Tuesday, 4 September 2012

Fake Book Reviews. A Confession.

books (Photo credit: brody4)
I have to confess to being unsurprised at the 'established authors create fake reviews' furore. Authors are not gentlemen.

The latest head to fall, apparently, is crime writer RJ Ellory. The whole thing was started by novelist Stephen Leather, talking on a panel at the Harrogate Crime Writing Festival. He crowed, idiotically, about the way he creates 'sock puppets' - alternative Internet personae - to big up his books, including creating false reviews and *gasp* tweeting false praise as well as dissing 'rivals'.

What annoys me is the line sniffily taken by mainstream media commentators such as The Independent's Terence Blacker, "You'd expect this from self published writers, but surely not established authors".

Would you now?

As traditional publishing has struggled, and largely failed, to come to terms with the challenges of the Internet Age, publishers have wasted no time in pushing their authors to blog and tweet in promotion of their work. That many authors aren't very astute users of the Internet should come as no surprise - the poor darlings mostly like to sit in sheds and write fantasies, not leap about Twitter dressed in a silver lame thong and squealing 'My book, read my book!'.

I have myself spent much of the preceding decade dealing with the infuriatingly analogue types known as literary agents (only latterly would they accept submissions online and there are still die-hards who won't look at email). A chummy, clubby and massivly analogue industry mired in a business model predicated on massive inefficiency, publishing has struggled to redefine itself, and largely failed. As more focus is drawn to the industry, we start to see more of the underhand, self-serving behaviours of 'big publishing', including authors writing blurbs for unknowns to please powerful editors and agents. A practise little better than sock puppetry, IMHO.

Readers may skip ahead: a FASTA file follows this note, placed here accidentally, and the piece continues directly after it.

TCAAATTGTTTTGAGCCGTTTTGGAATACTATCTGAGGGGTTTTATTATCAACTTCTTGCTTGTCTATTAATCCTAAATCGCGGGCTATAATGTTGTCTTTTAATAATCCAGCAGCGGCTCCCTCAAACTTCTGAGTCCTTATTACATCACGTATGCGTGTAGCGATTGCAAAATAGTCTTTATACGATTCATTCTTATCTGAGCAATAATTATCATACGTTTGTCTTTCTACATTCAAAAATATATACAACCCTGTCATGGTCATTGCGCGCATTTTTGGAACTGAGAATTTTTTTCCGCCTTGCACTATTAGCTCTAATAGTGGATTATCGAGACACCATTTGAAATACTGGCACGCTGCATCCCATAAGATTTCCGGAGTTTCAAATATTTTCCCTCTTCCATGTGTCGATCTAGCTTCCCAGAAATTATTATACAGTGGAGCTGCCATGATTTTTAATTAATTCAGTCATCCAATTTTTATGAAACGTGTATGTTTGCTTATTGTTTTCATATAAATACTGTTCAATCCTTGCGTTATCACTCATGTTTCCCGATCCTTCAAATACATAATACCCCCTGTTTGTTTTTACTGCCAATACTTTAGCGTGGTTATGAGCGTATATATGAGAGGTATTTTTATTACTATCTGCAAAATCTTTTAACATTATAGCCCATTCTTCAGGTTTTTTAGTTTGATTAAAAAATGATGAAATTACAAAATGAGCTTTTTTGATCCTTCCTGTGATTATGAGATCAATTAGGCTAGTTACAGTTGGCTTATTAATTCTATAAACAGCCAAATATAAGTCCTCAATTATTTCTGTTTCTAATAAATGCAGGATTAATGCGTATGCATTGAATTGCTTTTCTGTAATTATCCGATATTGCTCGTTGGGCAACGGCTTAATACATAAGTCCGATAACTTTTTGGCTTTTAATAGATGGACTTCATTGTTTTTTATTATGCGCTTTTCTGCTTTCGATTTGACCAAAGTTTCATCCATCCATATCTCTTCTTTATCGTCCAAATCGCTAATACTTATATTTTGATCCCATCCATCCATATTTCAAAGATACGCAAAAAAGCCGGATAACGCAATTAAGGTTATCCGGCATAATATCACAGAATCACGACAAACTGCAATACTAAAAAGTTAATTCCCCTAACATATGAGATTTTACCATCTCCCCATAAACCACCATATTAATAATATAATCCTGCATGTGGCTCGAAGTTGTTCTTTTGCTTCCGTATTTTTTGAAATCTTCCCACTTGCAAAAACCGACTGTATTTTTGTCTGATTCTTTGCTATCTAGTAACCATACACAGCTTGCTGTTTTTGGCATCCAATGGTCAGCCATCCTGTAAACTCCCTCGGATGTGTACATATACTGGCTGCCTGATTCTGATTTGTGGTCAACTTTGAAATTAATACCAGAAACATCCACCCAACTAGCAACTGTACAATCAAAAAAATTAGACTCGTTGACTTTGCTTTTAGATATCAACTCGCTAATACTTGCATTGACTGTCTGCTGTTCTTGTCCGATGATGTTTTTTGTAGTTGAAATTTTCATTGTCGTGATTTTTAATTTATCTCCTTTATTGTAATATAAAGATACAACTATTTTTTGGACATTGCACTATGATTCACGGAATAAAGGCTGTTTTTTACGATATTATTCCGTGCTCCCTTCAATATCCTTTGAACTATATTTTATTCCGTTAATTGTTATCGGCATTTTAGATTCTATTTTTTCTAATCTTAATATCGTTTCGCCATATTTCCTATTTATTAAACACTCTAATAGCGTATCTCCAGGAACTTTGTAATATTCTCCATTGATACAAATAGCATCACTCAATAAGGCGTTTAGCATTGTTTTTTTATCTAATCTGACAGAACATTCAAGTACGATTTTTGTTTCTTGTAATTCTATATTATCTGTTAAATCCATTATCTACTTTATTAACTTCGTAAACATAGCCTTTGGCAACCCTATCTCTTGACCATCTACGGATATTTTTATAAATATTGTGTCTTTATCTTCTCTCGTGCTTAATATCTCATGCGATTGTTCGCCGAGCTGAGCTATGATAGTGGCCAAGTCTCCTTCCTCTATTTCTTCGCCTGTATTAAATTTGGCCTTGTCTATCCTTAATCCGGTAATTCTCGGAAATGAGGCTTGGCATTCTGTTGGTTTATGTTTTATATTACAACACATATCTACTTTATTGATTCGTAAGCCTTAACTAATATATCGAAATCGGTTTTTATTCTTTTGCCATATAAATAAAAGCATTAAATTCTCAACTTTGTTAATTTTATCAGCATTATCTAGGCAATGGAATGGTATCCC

As it happens, not one of my reviews for Olives - A Violent Romance, is me in disguise or any friend or family member I have pressed to write positively. Many reviewers have encountered me online or at a conference of some sort, part of the reason people buy books. Many have been sent my book for review, the clear deal here is you get an independent review of your work. I am very proud of the very many positive reviews Olives has garnered and can see no reason why I should jeopardise that by cheating.

Besides, I'm not even totally sure about the value of reviews. I can trace no discernable impact on e-book sales resulting from any one review of Olives, although I do think there is huge value in a collection of positive - thoughtful - reviews of a book being available to readers. The trouble is now, they can't be entirely sure whether those reviews are the 'real deal'. This is where reputation - as so often it does online - comes in as an important factor. And that reputation has to be earned - it can't be faked for long.

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Gerry said...

a related story you might find interesting: The Best Book Reviews Money Can Buy http://nyti.ms/No4HAQ

Kenna said...

I disagree with what Terence Blacker said, in fact, I think it's the other way around.

akisdad said...

http://www.nytimes.com/2012/08/26/business/book-reviewers-for-hire-meet-a-demand-for-online-raves.html?pagewanted=1&nl=todaysheadlines&emc=edit_th_20120826 is interesting on the subject. This thinks it can make a huge difference to sales, but that evolution is in action on it - people don't like being cheated and are good at spotting when it happens.
I'd always thought that gushing reviews (especially of indie books) meant that the author had dragooned family and friends into posting (if not actually reading) about their book. Hence I've always had more time for reviews that said things like, 'it was slow in the middle but finished well' which was, I think, actually a comment made on Goodreads about Jane Eyre. Real reviews give mixed opinions.

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